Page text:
While Air Canada Aeroplan is one of my favorite frequent flyer programs, it doesn’t have a particularly generous or simple policy when it comes to ticket changes and redeposits. As a general rule of thumb, you can expect that a ticket change on a standard award will cost you 100 CAD, while a ticket redeposit on a standard award will cost you 150 CAD.
Fees are potentially lower if you’re booking a higher priced award, and you can also expect to pay more to refund a ticket through the call center (though there’s no reason to do that, since you can easily redeposit awards on aircanada.com). Also note that fees are per direction of travel, so you’ll pay even more if you’re traveling roundtrip on one itinerary.
Air France-KLM Flying Blue
Air France-KLM Flying Blue charges €50 to either change or redeposit an award ticket, so the cost is the same regardless of what you need to do with your award ticket.
Alaska Mileage Plan
Alaska Mileage Plan no longer has any change or redeposit fees on award tickets, making it a solid program for locking in an award, especially given all the great uses of Mileage Plan miles. The only thing to note is that Alaska charges a $12.50 partner award booking fee per direction of travel, and that’s non-refundable if you cancel.
All Nippon Airways Mileage Club
All Nippon Airways (ANA) Mileage Club has some great Star Alliance redemption values, though the program can be pretty complicated. ANA allows free changes to the date and time of award ticket flights, but those changes must be made at least 96 hours before departure.
As far as redepositing award tickets goes, Mileage Club charges miles rather than money for that. Specifically, you can expect to pay 3,000 miles per ticket. You’ll then have your award taxes and fees refunded as well.
American AAdvantage no longer has any change or redeposit fees on award tickets. So this is a great program for locking in speculative awards, especially given all the great partner awards that can be booked with AAdvantage miles.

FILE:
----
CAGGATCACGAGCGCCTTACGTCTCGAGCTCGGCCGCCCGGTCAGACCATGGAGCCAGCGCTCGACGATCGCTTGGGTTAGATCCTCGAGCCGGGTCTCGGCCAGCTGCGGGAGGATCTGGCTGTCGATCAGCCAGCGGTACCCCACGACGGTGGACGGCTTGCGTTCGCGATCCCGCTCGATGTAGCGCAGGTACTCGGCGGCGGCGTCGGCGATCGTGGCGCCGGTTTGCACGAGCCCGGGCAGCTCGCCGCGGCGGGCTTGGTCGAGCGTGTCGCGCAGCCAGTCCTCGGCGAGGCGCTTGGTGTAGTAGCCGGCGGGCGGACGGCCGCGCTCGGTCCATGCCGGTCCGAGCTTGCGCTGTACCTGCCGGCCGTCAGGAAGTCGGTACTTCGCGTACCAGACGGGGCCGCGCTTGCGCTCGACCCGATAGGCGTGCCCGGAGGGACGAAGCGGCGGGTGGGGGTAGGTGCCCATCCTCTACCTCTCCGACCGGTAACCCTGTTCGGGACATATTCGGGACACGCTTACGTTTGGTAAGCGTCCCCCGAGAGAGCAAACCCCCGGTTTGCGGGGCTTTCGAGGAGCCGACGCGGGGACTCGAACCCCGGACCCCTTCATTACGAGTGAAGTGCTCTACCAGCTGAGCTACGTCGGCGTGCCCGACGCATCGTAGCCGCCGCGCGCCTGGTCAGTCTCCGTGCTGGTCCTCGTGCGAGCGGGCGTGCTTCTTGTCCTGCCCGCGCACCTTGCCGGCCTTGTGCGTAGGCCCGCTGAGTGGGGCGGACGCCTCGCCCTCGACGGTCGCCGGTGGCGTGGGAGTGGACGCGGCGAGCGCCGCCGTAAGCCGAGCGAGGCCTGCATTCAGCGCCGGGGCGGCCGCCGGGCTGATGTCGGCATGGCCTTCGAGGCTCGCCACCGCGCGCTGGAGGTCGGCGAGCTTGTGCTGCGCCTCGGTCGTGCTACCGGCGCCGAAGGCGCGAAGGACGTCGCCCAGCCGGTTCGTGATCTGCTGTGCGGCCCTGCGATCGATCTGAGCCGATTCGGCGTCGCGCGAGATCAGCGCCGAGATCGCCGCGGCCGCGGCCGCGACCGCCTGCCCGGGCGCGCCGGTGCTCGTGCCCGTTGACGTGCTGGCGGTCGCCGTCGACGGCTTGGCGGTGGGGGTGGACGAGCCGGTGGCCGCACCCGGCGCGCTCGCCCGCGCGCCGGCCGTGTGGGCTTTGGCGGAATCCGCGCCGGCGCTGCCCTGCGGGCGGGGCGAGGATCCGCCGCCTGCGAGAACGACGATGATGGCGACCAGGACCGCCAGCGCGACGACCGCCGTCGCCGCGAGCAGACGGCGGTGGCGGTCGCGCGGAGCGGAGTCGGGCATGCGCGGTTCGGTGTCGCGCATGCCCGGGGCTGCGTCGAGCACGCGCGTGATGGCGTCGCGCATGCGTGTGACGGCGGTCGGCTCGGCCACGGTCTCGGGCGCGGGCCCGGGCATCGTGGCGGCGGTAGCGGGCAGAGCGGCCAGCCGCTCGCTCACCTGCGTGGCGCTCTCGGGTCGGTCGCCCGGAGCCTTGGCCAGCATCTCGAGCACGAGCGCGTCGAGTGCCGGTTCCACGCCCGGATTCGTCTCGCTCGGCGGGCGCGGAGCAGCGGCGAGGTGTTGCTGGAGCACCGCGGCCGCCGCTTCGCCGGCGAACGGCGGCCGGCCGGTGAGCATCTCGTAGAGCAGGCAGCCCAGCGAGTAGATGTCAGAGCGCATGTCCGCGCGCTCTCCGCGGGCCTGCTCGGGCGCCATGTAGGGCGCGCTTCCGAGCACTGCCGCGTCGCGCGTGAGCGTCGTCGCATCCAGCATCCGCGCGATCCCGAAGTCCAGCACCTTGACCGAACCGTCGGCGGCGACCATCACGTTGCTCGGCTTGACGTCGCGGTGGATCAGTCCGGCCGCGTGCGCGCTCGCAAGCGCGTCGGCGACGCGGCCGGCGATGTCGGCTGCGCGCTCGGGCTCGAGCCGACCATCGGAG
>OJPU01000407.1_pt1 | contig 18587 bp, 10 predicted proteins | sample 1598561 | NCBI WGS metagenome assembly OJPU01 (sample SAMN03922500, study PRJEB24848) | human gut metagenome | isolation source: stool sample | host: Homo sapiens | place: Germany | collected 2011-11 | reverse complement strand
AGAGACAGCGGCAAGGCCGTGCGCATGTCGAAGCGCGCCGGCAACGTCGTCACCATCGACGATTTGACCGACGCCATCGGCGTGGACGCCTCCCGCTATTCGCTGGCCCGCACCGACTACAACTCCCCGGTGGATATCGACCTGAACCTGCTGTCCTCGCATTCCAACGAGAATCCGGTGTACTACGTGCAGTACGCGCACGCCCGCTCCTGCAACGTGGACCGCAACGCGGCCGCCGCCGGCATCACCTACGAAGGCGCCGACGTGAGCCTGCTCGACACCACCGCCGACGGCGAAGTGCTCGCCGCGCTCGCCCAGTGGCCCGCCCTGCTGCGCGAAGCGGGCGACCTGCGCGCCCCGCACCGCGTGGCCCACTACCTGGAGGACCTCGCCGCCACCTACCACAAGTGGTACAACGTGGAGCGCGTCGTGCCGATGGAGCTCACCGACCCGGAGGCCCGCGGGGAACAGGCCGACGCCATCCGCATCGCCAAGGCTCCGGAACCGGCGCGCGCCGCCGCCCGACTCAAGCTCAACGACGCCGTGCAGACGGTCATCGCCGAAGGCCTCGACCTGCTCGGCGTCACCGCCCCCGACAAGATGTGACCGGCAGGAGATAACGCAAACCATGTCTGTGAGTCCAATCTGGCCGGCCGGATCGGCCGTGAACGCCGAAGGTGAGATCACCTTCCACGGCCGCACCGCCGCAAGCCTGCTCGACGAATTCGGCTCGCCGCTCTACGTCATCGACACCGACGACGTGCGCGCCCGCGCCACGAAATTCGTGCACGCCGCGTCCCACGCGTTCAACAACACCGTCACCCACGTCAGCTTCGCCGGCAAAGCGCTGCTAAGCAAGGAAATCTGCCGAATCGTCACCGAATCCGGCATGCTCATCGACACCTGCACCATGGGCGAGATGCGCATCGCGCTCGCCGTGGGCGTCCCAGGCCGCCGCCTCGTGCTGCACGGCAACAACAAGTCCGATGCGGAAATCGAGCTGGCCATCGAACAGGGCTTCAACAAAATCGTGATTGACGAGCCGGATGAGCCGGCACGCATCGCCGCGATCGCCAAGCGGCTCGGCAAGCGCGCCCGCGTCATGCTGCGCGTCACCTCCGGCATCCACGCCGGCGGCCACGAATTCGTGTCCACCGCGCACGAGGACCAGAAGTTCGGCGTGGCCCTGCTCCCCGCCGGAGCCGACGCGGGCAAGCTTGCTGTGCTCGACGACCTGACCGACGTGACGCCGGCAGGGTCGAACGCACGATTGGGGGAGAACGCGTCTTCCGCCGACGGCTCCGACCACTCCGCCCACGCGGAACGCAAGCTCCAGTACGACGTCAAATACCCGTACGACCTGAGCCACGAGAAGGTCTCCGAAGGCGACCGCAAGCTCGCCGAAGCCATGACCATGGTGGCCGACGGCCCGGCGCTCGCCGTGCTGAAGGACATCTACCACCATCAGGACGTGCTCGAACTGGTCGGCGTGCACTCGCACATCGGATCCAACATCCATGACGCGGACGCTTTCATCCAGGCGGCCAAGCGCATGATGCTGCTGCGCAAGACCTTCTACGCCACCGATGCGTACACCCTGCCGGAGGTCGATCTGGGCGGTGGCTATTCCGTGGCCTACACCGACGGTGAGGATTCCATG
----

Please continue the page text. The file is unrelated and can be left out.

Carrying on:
The Avianca LifeMiles program is a popular program for Star Alliance first & business class awards. Making a change to a LifeMiles award ticket will cost you $150, regardless of what the change is. Redepositing your ticket, meanwhile, will cost you $50-200. You can expect to pay around $50 for a short haul economy award ticket, while you can expect to pay $200 for a long haul first or business class ticket.
British Airways Executive Club
British Airways Executive Club offers lots of great partner award redemption options. You can expect that making a change to an award ticket or redepositing the Avios for an award ticket will cost you $55 if done online, with an extra $25 fee for doing so via the call center.
Note that the fee varies based on where in the world you are. For example, at the moment you can expect to pay €42.50 in the European Union, or £35 in the United Kingdom. British Airways Executive Club requires you to cancel award tickets at least 24 hours before departure, so within a day of travel you can no longer refund your Avios ticket.
There is one interesting quirk to canceling Avios awards, which is that you don’t have to necessarily pay the full cancelation fee to redeposit an award ticket booked with Avios. You either have to forfeit the taxes & fees or pay the fee to get your Avios refunded.
In other words, if you booked an award within the United States on American, you’d generally only pay $5.60 in taxes & fees. So rather than paying $55, you could just forfeit $5.60, and get your Avios back.